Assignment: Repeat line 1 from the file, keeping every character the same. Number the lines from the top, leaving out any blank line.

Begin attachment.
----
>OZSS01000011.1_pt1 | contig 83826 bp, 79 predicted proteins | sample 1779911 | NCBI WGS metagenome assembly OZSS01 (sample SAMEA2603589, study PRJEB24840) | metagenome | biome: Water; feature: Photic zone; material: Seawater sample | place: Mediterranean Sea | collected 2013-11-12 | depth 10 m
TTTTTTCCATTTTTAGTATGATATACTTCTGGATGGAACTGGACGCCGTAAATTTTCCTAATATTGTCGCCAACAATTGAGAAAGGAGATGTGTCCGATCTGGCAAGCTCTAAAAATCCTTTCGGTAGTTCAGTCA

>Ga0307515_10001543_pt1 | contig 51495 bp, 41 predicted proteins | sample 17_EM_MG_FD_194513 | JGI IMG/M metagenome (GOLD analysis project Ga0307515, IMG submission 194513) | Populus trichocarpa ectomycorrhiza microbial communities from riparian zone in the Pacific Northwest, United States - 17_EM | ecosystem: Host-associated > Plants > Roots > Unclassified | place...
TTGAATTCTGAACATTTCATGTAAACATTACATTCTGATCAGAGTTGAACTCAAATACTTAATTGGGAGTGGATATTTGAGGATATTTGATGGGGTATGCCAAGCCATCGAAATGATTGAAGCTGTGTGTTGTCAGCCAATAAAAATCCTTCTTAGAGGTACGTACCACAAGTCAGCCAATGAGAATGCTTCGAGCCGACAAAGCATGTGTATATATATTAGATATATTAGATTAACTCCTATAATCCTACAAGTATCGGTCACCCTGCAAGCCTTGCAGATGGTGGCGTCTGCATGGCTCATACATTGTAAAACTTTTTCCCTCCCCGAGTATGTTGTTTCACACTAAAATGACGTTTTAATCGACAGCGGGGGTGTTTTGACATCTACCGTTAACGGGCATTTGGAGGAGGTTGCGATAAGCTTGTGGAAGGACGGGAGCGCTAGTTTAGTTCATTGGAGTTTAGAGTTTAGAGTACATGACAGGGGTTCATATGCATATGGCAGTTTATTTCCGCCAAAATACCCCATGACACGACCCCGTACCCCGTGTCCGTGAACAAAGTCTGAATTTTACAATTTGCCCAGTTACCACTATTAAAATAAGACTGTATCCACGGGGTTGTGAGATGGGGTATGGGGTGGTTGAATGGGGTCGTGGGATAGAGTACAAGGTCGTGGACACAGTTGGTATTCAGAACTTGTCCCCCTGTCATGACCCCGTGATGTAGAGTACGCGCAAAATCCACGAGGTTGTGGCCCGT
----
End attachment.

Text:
>OZSS01000011.1_pt1 | contig 83826 bp, 79 predicted proteins | sample 1779911 | NCBI WGS metagenome assembly OZSS01 (sample SAMEA2603589, study PRJEB24840) | metagenome | biome: Water; feature: Photic zone; material: Seawater sample | place: Mediterranean Sea | collected 2013-11-12 | depth 10 m